I Cried During The National Anthem Of A Hockey Game

There’s a lot wrong with sports culture. There’s the enormous load of pressure we put on children from a very young age. And the blind-eye that football and hockey have turned towards traumatic brain injury. But at its best, and I’m not breaking any new ground here, athletic competition gives us a forum to congregate and participate in a shared human experience. From the reverent, meditative silence of a golf course to the near-constant clamor of a basketball court, the experience of watching a sporting event can mimic the practice of spiritual communion.

Last night, the Boston Bruins played their first home game since the tragic explosions during Monday’s Boston Marathon. Rene Rancourt, the Bruins’ customary singer of the national anthem made it through the first few bars of “The Star Spangled Banner,” before the stadium full of 15,000+ fans took over. The crowd belted out a moving and surprisingly on-key rendition of the anthem.

When I saw the footage late last night, tears squirmed down my cheeks. I don’t cry often. That’s not a proclamation of some kind of masculine stoicism. It’s more of a deficiency, really. I tend to put enough distance between tragedy and myself that events rarely wound me in the kind of gripping, immediate way that wrings out tears. This week has been different. From the time I found out about Monday’s bombing to the time I went to sleep, tears bled from the corners of my eyes without announcement. The trickle that came unannounced. I could barely tell it was happening until I put a hand to my damp face.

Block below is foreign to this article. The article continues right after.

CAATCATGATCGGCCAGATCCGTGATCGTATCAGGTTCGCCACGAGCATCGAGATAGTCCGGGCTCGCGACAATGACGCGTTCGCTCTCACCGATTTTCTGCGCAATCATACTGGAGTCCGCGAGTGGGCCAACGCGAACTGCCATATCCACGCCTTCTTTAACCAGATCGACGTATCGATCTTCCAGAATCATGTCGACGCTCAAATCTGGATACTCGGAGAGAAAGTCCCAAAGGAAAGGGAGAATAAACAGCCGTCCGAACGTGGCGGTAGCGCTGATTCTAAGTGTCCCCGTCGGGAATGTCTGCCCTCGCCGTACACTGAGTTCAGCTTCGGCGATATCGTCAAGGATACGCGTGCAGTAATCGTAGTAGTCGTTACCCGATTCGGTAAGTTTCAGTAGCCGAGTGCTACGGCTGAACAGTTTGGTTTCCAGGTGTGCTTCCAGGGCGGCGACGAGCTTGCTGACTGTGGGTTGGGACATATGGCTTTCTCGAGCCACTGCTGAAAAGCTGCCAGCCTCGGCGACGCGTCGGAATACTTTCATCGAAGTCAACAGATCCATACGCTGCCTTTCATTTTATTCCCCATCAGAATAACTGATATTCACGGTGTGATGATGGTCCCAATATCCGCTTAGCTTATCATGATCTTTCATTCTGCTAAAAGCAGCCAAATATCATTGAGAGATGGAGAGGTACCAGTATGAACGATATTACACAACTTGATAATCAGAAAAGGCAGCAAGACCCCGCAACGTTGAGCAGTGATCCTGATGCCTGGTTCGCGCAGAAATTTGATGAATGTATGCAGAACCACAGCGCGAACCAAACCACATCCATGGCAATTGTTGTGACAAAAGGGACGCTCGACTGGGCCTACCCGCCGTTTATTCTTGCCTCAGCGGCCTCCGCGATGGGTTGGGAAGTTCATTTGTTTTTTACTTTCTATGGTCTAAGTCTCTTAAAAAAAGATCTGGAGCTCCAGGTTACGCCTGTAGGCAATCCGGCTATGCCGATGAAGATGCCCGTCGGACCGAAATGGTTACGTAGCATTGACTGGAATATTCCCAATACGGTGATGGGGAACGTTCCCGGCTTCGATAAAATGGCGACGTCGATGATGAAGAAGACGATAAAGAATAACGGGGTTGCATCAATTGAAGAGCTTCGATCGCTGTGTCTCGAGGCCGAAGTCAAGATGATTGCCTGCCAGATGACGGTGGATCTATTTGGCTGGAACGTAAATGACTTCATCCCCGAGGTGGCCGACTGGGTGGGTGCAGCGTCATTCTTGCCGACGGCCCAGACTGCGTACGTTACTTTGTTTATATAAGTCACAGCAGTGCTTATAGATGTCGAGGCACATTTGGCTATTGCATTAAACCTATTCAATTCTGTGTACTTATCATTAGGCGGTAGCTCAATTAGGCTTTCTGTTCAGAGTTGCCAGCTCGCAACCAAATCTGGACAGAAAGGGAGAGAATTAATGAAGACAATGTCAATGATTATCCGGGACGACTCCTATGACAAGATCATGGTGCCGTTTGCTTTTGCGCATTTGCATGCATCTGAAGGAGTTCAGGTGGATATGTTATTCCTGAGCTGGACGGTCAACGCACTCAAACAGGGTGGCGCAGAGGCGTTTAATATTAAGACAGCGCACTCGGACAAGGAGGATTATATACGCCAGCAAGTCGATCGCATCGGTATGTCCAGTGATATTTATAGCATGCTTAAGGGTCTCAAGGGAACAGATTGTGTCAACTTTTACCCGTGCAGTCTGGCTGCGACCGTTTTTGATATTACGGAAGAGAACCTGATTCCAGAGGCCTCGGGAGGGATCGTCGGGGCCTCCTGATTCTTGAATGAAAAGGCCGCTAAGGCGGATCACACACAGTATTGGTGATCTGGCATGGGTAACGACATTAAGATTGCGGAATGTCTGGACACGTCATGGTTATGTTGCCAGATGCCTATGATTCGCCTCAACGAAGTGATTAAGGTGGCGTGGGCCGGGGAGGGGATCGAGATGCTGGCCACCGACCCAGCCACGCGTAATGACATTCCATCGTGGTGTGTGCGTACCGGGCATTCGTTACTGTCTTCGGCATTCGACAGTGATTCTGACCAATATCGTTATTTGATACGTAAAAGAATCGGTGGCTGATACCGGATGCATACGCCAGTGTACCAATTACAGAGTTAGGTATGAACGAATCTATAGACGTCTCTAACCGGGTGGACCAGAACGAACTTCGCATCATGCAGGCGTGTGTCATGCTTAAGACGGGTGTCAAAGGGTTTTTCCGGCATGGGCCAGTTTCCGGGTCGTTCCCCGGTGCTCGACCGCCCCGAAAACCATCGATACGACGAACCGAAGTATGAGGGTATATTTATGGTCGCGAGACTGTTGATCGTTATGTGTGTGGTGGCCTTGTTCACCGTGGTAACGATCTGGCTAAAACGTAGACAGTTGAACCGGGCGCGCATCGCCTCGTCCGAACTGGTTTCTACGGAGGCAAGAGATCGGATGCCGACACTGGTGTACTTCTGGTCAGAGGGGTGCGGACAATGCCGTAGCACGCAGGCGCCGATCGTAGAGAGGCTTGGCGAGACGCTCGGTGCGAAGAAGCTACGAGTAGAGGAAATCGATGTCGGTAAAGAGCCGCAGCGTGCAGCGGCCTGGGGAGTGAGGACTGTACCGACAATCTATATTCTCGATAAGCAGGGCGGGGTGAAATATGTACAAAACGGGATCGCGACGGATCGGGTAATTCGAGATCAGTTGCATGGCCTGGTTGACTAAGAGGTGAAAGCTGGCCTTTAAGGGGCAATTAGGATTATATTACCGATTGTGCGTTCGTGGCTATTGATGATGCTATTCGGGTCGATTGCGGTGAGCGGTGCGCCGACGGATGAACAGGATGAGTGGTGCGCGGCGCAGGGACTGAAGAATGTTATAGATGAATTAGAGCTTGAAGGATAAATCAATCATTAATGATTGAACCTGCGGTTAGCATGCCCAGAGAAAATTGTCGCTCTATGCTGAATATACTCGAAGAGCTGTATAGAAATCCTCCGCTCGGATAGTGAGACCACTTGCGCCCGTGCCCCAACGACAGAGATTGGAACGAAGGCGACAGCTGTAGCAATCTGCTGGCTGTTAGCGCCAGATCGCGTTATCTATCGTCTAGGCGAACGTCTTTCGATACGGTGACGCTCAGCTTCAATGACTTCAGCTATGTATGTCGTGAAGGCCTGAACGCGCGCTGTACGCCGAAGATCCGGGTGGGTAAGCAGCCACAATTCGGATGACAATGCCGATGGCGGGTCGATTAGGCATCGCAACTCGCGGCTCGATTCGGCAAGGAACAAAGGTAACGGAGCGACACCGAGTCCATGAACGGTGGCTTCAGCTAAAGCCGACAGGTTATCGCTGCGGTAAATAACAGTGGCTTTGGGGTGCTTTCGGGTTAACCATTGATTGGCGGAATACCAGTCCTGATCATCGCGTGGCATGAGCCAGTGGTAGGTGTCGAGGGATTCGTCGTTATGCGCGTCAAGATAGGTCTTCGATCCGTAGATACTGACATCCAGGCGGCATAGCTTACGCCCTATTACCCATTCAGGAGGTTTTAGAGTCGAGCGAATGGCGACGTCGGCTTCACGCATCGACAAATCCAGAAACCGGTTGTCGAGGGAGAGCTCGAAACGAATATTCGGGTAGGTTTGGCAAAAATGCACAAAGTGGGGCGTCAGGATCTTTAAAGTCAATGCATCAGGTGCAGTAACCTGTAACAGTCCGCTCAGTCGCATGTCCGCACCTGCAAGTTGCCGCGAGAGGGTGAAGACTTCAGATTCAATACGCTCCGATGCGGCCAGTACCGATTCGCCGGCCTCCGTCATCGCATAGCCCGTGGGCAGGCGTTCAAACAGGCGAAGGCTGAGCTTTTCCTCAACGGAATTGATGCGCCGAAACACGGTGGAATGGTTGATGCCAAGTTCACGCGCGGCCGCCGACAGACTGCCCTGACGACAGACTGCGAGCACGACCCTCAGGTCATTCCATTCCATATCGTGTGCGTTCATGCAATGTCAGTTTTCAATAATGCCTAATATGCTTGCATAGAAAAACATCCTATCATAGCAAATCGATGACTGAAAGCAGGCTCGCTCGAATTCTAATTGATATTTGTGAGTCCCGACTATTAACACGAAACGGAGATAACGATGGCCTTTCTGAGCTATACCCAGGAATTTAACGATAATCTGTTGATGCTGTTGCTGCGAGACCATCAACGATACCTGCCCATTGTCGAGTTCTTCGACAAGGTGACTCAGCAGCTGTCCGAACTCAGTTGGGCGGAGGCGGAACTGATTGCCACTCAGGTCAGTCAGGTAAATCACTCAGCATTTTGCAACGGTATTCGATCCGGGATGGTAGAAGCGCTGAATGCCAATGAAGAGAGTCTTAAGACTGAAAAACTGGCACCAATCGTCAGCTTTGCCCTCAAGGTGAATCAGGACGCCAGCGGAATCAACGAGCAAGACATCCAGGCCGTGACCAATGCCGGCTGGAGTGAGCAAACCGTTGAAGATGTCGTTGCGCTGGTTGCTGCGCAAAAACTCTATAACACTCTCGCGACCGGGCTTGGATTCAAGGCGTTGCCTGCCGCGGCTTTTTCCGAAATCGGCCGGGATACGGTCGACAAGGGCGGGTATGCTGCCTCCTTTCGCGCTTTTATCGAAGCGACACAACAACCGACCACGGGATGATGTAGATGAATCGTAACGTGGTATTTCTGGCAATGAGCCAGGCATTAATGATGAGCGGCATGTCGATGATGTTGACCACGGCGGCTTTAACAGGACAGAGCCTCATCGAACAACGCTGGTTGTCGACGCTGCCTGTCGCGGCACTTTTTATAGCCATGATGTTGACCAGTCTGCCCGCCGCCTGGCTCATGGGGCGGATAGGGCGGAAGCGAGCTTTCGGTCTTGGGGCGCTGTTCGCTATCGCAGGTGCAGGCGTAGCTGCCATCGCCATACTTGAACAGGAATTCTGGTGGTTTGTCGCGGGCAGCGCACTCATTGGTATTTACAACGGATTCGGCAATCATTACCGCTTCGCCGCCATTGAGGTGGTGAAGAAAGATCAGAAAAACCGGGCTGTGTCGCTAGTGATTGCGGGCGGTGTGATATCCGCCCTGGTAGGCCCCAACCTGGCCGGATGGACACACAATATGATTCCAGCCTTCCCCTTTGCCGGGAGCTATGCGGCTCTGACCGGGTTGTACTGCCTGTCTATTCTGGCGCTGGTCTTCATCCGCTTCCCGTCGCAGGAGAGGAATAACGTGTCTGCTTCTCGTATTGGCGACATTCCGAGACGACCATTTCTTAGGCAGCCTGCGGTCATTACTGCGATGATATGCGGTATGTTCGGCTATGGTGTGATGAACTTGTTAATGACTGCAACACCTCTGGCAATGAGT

Last night was different. For the first time, I felt the warm, feverish pooling of tears and the calm, cathartic release. The onrush of emotion made sense. I’d been avoiding most of the sensory media coverage. I read about the bombings, sure, but I steered away from gory pictures and dramatic television coverage. My sister had been close to the finish line when the bombs went off but was evacuated safely. Two men from my hometown had limbs amputated. The tragedy was already close enough to my heart, I reasoned. There was no need to bring it any nearer.

Watching the entire TD Garden erupt into song overwhelmed me. It didn’t matter what the song was, though the overcoming of “bombs bursting in air” resonated more than it ever has. The arena could have broken out into “Twinkle Twinkle Little Star,” and I still would have cried. The important part was that everyone sang together, loudly and without self-consciousness. Thousands of people with little in common (except an interest in watching men sling a black disc through metal pipes) joined together to announce their solidarity in a time of despair.

Even if you haven’t thrown a ball for decades or have never heard of Bruins’ goalie Tuukka Rask or generally oppose broad displays of nationalism, this video is worth the time it takes to watch. It’s a reminder of the power of community and the value of shared experience, the resilience of the people of Boston and the synaptic, collaborative nature of being human. TC mark

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